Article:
Category Archives: Educational

Hayley Todesco, Calgary Alta, wins Stockholm Water Prize

Hayley Todesco, 18, spent two years developing filters that use sand and bacteria to de-toxify oilsands tailings. Much of her work was done in the lab of University of Calgary professor Lisa Gieg, who provided the bacteria and the tailings.

Part 2 ~ “Hayley Todesco wins Google Science Fair”. Please see last Friday’s blog for Part 1 

~ The following article was posted on worldwaterweek.org, Sept. 3, 2014

VICTORIA HANDS ‘JUNIOR WATER PRIZE’ TO CANADIAN

Crown Princess Victoria of Sweden presented the v to Hayley Todesco from Canada for inventing a method that uses sand filters to treat oil contaminated water and recover water for reuse.The award ceremony Wednesday was part of the World Water Week in Stockholm.

Waterprijs

The winning entry is a new application of an old water treatment technology that dates back to 1804.  Sand filters have traditionally been used to treat drinking water, however Hayley Todesco   used slow sand filters on contaminated water in oil sands tailing ponds instead… “This year’s winning project addresses a neglected but pressing environmental issue. The entry displays genuine outside the box thinking. Hundreds of hours of self-driven effort achieved a project that excelled in all judging criteria,” the Jury said in its citation.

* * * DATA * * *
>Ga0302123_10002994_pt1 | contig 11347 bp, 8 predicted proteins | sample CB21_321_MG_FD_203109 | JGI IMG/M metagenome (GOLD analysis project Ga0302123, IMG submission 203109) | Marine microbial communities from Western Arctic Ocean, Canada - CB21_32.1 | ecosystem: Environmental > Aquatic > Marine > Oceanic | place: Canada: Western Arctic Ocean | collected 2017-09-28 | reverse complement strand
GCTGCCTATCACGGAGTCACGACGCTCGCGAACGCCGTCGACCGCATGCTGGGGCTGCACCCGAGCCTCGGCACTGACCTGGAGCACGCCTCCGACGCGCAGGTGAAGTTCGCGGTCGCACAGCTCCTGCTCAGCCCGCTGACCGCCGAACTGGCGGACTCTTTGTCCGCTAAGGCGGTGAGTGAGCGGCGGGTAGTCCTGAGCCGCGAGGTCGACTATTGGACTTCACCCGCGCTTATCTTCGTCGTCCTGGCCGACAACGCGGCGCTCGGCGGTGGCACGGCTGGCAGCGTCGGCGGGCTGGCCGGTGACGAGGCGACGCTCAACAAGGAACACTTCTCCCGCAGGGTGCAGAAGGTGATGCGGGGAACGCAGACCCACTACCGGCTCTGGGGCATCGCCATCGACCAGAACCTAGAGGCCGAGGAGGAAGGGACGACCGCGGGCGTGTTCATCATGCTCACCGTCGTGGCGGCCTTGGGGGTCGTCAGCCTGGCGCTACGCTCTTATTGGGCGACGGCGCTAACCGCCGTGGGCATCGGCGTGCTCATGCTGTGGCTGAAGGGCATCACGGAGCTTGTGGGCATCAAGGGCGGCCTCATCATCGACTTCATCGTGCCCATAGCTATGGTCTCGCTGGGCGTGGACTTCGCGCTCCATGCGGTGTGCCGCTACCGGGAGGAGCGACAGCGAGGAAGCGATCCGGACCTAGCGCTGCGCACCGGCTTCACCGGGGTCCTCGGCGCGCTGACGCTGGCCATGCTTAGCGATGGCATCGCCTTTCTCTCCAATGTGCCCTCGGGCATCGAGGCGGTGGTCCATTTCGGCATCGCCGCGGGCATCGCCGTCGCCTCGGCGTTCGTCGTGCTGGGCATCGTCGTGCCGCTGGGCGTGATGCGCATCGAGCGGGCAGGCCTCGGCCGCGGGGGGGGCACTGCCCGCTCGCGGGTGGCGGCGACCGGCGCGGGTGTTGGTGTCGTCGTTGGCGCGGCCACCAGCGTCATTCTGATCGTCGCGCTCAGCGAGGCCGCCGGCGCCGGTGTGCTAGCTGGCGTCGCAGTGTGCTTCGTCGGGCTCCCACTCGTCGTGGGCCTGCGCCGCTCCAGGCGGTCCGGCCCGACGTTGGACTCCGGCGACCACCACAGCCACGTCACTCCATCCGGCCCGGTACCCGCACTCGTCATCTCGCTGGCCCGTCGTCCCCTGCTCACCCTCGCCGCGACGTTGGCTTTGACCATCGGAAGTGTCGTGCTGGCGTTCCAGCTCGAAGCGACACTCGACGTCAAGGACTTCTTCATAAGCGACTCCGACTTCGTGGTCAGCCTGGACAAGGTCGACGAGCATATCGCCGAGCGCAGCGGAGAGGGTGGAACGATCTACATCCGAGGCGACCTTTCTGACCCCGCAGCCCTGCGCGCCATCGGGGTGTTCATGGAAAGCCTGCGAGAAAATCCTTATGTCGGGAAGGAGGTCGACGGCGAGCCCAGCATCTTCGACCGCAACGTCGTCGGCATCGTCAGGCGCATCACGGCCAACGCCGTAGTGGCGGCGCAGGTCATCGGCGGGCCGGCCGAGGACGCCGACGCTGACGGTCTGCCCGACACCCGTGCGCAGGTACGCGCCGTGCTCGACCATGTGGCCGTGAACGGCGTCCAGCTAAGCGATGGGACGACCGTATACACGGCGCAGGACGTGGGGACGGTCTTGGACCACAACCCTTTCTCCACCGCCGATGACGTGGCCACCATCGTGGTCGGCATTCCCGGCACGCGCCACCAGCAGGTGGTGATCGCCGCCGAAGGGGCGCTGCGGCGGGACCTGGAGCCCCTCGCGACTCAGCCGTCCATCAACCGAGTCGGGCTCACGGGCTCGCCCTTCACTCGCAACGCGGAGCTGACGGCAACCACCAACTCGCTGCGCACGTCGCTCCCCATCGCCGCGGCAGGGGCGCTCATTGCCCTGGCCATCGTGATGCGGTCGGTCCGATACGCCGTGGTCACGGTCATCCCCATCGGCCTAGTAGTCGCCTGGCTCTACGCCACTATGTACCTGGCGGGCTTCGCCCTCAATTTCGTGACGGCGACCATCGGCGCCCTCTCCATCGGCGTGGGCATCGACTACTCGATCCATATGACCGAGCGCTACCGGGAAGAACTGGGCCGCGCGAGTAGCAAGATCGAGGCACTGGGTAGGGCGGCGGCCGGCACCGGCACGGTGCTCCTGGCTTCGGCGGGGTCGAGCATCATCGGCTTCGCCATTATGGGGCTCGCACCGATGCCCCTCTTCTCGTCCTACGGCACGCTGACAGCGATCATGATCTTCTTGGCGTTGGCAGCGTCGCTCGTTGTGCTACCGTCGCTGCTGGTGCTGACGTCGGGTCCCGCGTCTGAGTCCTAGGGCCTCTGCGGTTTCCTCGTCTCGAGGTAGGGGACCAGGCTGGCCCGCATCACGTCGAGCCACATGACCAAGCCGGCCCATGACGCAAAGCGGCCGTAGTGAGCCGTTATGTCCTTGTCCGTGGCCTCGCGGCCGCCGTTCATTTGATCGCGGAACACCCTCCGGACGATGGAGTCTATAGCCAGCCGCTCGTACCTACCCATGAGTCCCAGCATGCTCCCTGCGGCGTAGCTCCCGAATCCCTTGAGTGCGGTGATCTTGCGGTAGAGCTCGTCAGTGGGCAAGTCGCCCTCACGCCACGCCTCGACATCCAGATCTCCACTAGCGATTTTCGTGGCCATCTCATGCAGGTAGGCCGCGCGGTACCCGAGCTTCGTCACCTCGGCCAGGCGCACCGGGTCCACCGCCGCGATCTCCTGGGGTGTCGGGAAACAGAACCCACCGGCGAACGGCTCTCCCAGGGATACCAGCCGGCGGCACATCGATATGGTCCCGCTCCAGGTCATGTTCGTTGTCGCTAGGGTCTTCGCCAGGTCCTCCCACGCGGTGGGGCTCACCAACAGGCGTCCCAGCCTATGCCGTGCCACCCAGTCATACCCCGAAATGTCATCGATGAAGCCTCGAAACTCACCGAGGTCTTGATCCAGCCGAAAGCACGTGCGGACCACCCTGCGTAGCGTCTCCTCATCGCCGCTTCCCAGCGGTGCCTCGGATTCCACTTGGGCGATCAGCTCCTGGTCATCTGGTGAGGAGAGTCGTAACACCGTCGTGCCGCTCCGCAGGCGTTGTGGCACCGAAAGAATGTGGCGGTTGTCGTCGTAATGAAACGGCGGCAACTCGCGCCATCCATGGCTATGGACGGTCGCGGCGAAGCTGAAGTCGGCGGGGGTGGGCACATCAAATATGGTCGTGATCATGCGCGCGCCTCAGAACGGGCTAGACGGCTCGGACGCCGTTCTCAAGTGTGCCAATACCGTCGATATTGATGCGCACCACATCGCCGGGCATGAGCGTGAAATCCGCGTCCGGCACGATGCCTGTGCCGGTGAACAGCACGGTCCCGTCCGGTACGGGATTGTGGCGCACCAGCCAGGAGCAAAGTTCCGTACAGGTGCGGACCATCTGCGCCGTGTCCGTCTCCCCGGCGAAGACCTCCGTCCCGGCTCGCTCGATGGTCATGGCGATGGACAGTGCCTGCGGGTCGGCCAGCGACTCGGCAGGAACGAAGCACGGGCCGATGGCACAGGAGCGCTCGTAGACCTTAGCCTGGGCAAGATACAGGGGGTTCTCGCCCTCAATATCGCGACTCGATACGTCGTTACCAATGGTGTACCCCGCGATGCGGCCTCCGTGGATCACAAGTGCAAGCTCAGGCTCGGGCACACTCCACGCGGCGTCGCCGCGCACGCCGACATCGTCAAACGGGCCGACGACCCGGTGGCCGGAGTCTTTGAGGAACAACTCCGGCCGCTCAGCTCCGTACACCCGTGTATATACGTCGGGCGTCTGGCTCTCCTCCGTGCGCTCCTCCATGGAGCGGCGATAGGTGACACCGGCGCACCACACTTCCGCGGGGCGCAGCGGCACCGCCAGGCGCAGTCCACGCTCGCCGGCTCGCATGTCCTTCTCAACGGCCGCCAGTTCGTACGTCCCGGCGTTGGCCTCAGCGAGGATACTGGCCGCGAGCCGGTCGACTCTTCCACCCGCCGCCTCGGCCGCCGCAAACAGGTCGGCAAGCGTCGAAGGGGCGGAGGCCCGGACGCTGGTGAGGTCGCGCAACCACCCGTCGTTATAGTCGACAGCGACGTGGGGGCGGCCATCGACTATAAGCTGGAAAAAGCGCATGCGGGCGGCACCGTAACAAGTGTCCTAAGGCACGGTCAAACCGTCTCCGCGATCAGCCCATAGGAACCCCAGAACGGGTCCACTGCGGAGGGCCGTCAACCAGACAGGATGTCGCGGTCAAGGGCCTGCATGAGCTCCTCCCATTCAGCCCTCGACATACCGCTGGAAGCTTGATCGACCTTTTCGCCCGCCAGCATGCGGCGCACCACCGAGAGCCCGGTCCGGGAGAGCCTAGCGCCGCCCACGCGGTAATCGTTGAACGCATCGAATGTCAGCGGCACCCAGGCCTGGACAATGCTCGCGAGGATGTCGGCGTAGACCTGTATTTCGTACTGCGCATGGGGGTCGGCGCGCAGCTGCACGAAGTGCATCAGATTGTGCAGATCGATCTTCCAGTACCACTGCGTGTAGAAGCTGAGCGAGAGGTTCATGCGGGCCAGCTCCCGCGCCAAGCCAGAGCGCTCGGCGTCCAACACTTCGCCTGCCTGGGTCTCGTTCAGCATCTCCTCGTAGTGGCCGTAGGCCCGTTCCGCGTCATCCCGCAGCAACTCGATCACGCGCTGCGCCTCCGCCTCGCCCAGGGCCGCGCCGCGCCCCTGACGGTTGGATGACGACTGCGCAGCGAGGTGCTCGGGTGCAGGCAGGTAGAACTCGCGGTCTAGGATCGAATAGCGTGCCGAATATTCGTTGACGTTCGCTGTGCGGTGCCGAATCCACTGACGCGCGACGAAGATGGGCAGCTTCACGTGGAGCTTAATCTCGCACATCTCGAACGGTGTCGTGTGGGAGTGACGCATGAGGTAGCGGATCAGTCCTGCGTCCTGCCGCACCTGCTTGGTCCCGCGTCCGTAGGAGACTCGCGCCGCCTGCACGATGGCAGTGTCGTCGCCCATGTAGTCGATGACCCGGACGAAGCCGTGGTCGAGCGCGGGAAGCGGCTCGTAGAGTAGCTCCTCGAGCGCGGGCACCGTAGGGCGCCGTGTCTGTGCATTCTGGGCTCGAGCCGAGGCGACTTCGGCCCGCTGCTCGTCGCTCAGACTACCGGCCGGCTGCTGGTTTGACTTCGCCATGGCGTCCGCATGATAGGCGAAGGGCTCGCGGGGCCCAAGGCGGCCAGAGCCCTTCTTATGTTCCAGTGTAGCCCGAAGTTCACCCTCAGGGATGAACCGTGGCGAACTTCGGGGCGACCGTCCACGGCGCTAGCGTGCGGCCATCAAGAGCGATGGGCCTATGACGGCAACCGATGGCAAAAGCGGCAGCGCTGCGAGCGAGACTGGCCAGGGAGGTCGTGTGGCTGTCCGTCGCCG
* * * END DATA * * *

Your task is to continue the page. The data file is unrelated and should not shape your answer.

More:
“I am shocked but so grateful. I got the idea of using sand filters from a pen pal in Namibia two years ago, and started testing them on wastewater in a tank at home. Now I have just started studying to become a microbiologist and I hope to spend a great deal of time in the lab to continue developing the method”, Hayley Todesco said.